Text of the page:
My favorite scene was when the cabin gets pushed to the edge of the cliff during one out of the many blizzards in the film. It was a hilarious adventure seeing the cabin tipped over as The Tramp tries to get out before it falls to the bottom. I’ll admit this may not be my favorite Chaplin film but it’s a favorite to everyone else as it’s ended up on many film critics Best Comedy lists. The Tramp is the star in this film- that’s reason enough to see this film. What’s your favorite Charlie Chaplin film? 

Watch The Tramp in Charlie Chaplin’s favorite The Gold Rush and let me know what you think. For a better quality, find the film on Hulu:

#27 Battleship Potemkin (1925)

If you’ve ever taken film classes before or at least Film Appreciation, this film will come up at least twice. I assure you. So the last film we saw of Sergei Eisenstein’s was Strike! about a group of factory workers who go on strike against the factory for the mistreatment in their workers told in a daring fashion. Well, if Strike! was daring, then Battleship Potemkin was legendary. Battleship Potemkin is about a bunch of sailors who fight against their officers after being served unhealthy meat and not being treated fairly. 


So Battleship Potemkin is told like Strike! was where it’s told in parts and the protagonist is in the sailors as they all come together as one. What other similarities can you find with this film and Strike!? This film originally was released as revolutionary propaganda but then Eisenstein wanted to use this film as a way of experimenting with his editing techniques. He came up with a revolutionary technique that all future film editors should be aware of called Montage Theory where Eisenstein wanted to show contrasting shots fitting together- seeing something happening in one shot and then a reaction shot to follow. It can also manipulate time this way. Eisenstein did this in order to generate as many emotional reactions as possible to what the audience was seeing.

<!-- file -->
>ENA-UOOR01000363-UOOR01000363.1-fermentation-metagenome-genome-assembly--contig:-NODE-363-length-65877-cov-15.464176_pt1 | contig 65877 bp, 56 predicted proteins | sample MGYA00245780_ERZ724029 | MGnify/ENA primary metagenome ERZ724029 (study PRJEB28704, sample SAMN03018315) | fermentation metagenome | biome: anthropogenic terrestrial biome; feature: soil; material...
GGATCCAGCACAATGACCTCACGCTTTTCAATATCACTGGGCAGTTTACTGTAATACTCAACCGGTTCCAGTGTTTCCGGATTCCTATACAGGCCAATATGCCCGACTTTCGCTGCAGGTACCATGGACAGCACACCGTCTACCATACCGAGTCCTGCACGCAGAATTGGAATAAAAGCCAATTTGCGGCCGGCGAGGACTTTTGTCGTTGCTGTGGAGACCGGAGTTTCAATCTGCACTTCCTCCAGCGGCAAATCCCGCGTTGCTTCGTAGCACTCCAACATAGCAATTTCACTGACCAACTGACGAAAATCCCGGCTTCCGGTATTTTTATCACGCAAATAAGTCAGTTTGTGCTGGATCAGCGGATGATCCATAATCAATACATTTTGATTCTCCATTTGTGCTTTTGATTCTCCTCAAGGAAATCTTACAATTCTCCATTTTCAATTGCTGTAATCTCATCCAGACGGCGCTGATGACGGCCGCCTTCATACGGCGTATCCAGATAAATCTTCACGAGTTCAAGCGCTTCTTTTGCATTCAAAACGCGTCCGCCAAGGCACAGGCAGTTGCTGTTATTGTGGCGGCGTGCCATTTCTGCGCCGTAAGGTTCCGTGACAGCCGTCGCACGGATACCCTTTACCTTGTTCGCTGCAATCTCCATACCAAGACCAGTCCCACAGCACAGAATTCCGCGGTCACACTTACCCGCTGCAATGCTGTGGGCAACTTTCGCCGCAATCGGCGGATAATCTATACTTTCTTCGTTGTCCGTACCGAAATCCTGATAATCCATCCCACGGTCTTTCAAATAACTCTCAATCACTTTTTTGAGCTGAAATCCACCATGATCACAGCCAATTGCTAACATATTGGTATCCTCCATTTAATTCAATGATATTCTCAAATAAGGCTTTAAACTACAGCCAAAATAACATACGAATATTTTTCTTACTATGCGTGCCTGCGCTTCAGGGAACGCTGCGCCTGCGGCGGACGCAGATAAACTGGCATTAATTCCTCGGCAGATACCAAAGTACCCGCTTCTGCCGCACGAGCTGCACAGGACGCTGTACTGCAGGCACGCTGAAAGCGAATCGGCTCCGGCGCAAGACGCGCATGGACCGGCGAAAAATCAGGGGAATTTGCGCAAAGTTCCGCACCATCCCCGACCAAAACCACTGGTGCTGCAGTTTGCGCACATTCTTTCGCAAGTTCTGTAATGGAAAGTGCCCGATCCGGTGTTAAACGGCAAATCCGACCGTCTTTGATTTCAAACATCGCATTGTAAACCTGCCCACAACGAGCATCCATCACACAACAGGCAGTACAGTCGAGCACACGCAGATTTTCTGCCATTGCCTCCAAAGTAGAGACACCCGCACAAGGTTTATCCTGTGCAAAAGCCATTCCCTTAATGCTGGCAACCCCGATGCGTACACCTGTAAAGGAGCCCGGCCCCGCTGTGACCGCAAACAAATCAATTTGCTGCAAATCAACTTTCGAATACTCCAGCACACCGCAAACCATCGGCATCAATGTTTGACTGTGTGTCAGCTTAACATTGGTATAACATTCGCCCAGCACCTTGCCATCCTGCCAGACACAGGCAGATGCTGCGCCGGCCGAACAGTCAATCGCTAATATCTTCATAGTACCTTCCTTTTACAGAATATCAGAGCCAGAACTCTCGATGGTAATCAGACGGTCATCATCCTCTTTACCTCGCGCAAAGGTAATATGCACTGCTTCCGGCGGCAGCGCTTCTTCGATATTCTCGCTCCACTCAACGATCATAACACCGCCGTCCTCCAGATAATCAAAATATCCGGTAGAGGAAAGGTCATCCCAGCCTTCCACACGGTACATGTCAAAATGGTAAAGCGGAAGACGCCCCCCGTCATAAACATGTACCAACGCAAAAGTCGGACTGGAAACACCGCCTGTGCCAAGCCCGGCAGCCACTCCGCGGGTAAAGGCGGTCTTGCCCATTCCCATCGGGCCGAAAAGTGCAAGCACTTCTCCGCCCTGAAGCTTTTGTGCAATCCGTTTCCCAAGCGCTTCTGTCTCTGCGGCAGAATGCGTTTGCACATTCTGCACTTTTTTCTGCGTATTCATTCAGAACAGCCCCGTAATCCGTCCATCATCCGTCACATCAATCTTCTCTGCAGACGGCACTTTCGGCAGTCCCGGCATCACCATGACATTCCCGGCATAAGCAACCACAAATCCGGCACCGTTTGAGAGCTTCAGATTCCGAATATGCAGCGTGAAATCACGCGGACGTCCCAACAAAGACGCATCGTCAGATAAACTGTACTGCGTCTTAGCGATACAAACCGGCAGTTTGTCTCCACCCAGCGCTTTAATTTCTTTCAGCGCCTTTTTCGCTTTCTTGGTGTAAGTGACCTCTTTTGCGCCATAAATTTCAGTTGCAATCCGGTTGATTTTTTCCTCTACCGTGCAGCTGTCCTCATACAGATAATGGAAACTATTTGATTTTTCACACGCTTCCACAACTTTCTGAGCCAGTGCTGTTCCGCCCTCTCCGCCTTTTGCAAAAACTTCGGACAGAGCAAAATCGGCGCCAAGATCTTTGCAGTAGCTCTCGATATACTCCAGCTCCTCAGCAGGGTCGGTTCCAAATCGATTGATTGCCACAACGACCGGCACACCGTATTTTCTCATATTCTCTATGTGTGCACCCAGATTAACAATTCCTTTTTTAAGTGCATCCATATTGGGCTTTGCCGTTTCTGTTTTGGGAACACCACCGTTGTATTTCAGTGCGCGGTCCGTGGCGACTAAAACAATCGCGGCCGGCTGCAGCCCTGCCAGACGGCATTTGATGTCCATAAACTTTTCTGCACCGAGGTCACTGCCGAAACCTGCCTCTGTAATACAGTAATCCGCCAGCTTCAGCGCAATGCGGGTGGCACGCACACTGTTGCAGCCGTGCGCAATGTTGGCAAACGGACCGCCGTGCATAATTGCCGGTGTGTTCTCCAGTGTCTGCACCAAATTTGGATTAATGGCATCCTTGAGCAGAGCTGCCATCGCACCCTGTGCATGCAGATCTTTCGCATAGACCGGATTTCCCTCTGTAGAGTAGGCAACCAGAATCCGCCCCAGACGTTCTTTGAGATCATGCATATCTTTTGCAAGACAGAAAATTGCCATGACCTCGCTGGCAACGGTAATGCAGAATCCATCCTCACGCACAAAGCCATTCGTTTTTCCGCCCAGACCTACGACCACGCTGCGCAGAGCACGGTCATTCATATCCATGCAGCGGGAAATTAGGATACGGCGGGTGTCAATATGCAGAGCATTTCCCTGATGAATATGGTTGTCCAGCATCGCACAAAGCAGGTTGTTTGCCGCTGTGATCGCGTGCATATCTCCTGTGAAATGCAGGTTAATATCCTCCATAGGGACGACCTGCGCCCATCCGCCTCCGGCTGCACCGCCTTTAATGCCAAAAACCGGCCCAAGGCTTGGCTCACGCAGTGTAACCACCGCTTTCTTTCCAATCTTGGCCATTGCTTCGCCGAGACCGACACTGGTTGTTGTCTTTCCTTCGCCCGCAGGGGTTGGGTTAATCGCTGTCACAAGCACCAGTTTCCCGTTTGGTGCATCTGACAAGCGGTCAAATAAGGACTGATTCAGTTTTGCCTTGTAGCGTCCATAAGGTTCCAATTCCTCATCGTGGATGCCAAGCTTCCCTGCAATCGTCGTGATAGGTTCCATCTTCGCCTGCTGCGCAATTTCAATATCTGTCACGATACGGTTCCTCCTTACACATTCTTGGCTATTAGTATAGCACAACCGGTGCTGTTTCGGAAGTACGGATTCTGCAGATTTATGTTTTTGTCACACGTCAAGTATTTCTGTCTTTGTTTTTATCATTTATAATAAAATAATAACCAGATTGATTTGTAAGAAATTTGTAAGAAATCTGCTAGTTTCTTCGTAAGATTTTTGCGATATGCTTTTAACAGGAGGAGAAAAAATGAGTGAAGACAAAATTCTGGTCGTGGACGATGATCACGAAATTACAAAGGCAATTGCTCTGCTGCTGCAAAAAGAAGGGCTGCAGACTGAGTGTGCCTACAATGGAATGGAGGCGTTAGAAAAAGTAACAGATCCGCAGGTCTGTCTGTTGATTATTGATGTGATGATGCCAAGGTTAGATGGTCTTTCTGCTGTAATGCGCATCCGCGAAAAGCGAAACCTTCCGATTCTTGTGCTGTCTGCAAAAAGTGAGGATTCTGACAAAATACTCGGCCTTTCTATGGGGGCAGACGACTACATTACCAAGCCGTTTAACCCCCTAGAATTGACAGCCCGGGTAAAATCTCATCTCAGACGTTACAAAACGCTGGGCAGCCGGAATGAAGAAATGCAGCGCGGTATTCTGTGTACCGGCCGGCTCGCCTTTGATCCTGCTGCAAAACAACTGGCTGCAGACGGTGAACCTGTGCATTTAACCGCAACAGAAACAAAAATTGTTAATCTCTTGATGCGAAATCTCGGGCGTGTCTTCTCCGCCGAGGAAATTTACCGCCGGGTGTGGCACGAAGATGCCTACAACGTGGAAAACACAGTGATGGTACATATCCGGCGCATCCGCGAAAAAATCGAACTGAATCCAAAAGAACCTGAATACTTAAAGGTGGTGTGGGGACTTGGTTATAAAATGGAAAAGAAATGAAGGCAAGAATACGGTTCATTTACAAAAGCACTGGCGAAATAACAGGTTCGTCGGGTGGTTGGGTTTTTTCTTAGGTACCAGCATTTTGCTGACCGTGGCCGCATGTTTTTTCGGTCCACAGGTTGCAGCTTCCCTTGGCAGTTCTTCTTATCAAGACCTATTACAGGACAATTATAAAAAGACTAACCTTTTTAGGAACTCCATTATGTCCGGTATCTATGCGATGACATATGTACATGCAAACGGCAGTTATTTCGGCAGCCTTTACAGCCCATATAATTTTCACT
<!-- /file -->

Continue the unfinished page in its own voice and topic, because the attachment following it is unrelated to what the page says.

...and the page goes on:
Where you can see this montage in the film is in the infamous Odessa Staircase sequence where a group of officers moving in a robotic motion are shooting at unarmed citizens who are fleeing down the staircase. Can you believe this scene wasn’t originally supposed to be in the film? It was added in later. Good thing it was considering it’s a scene that people remember the most from this film. When you think about it, this whole sequence could have just been about ten seconds if it was in real time but with montage sequence, it ran about seven minutes long as you’re seeing rapid quick shots of the tragic shot, the reaction, the same shot in a different angle, reaction, a different tragic shot, etc. With seeing children getting killed, graphic images of bullets through people’s eyes, and a baby rolling down the stairs, this film should convince anyone that to say war is bad would be an understatement.

If only not just filmmakers but public service announcements or campaigns would use this technique. What would you use this technique for or what films/ads would have benefitted from this technique to make it stronger? This film is revolutionary in the world of cinema and one every film lover such as myself should see it at least once. 

Watch Sergei Eisenstein’s masterpiece and let me know your reactions to it: